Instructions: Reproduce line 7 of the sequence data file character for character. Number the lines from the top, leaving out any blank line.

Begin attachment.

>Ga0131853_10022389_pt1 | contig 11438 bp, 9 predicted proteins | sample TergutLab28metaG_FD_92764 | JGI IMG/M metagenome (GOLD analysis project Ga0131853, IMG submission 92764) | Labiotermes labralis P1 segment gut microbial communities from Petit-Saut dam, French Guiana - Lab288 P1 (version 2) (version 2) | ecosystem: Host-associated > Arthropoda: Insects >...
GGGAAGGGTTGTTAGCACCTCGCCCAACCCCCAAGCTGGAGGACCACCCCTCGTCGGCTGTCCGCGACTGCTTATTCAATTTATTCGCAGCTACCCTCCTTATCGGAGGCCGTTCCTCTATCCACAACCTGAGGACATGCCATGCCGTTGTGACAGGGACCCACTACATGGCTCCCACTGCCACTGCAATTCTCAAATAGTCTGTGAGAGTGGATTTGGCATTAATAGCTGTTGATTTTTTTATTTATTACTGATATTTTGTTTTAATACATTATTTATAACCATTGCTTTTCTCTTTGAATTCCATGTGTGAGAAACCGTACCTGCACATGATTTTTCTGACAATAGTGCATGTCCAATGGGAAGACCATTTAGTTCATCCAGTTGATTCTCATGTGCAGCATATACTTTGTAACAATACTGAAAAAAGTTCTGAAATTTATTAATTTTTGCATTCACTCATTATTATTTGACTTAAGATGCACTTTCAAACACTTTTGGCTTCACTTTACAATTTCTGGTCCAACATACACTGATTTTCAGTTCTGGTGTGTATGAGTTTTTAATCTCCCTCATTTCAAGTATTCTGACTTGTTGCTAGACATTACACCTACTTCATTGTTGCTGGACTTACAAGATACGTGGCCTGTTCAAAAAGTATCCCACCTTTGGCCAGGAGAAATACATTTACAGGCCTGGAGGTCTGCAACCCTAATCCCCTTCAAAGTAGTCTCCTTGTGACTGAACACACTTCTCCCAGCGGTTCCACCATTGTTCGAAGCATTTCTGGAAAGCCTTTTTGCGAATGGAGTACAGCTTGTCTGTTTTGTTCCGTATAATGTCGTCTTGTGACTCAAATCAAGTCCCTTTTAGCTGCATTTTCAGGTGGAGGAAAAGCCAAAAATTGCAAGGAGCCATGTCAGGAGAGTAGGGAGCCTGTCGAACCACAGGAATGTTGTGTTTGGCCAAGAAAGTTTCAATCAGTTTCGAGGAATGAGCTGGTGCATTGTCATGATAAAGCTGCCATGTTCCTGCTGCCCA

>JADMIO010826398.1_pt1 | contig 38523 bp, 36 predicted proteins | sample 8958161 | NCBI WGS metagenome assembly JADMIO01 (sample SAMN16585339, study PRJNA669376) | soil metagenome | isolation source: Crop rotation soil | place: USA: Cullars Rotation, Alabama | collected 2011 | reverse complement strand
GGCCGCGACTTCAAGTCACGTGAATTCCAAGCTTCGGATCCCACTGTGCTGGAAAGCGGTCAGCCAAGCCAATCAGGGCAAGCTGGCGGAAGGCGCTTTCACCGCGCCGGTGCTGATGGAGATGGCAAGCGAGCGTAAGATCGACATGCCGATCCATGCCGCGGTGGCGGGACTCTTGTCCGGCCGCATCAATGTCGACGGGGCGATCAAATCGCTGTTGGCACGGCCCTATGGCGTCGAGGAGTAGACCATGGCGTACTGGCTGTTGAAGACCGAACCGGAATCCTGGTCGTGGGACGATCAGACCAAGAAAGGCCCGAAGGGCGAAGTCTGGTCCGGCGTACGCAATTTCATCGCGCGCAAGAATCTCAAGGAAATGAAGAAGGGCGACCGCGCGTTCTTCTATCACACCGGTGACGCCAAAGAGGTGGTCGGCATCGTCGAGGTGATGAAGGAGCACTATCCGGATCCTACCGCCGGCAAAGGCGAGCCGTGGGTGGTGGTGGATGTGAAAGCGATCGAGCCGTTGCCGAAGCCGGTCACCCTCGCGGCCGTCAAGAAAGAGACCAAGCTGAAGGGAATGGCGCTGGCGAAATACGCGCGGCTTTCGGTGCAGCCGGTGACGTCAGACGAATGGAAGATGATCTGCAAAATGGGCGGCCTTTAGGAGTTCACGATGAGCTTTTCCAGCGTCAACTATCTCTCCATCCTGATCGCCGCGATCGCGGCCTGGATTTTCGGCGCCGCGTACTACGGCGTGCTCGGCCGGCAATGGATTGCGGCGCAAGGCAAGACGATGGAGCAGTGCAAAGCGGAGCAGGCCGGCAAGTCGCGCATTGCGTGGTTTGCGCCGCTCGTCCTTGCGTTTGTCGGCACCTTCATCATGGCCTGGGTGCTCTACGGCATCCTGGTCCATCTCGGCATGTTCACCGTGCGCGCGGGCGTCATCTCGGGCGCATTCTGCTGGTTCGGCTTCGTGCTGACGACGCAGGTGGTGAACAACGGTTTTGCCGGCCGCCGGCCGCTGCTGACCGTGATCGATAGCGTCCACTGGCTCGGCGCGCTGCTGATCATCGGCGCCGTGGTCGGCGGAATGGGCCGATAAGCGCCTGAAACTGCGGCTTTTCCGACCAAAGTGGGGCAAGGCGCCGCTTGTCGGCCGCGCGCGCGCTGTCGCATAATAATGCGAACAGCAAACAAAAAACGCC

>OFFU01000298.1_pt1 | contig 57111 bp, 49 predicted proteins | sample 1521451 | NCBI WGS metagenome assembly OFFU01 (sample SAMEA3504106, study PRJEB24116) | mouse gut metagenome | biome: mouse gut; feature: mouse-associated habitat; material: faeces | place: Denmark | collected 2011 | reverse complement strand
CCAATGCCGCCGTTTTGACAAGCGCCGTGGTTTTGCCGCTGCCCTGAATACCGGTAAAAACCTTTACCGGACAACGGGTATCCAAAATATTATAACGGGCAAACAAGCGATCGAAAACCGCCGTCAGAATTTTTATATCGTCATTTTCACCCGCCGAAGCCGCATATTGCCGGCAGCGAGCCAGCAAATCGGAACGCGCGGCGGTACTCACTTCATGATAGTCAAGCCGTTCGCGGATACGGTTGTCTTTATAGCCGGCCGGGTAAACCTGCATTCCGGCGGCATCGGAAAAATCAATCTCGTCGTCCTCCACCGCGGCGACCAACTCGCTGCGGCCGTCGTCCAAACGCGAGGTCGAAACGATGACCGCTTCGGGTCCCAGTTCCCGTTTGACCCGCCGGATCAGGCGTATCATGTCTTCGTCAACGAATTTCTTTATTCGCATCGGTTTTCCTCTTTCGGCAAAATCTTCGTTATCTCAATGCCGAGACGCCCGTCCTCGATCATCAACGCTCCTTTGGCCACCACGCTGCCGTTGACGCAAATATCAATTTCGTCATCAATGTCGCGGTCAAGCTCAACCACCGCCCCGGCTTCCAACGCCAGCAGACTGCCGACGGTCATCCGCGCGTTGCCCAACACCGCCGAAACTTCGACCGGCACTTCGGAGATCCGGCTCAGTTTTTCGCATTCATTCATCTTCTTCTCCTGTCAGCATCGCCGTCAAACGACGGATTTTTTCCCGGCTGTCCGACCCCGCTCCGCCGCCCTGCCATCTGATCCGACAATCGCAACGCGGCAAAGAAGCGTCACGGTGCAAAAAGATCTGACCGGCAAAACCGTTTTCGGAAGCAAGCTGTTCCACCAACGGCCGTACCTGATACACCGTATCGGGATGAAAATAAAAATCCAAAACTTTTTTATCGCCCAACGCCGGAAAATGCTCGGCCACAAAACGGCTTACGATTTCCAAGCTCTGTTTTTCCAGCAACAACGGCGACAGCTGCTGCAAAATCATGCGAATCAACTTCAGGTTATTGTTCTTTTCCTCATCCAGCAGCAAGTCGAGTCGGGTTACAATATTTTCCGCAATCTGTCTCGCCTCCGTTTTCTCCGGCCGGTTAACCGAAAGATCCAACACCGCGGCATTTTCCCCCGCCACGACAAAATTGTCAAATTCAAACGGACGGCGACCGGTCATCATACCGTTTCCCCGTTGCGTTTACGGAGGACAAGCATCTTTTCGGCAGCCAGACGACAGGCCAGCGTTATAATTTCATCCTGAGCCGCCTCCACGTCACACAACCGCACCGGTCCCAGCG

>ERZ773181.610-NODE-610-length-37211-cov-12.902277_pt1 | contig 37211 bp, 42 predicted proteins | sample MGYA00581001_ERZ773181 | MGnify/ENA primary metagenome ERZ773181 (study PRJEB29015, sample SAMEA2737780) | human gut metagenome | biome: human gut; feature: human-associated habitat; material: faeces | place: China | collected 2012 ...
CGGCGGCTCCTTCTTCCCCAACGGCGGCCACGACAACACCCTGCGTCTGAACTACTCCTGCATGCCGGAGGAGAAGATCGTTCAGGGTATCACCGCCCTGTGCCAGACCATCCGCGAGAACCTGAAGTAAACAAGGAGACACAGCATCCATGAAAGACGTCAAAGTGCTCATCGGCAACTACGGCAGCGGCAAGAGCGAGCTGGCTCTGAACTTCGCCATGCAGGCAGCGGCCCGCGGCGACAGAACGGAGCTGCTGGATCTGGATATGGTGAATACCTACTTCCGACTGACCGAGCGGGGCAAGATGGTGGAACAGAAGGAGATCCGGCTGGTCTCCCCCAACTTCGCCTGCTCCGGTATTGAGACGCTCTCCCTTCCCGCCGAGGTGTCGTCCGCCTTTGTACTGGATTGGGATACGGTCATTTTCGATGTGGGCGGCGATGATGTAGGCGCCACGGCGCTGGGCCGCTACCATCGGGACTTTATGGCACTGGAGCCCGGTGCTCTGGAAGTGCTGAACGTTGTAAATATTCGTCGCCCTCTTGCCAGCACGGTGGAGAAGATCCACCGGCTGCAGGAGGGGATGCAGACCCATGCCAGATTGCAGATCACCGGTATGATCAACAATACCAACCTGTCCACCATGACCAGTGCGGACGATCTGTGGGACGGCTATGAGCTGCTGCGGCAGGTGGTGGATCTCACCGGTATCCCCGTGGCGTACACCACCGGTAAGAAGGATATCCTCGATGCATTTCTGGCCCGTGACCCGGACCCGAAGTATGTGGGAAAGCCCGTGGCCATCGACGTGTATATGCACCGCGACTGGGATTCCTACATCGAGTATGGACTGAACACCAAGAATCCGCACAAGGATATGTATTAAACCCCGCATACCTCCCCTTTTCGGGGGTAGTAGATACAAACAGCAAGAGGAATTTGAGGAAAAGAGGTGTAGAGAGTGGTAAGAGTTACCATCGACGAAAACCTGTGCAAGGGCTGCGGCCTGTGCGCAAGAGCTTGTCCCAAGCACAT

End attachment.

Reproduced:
>ERZ773181.610-NODE-610-length-37211-cov-12.902277_pt1 | contig 37211 bp, 42 predicted proteins | sample MGYA00581001_ERZ773181 | MGnify/ENA primary metagenome ERZ773181 (study PRJEB29015, sample SAMEA2737780) | human gut metagenome | biome: human gut; feature: human-associated habitat; material: faeces | place: China | collected 2012 ...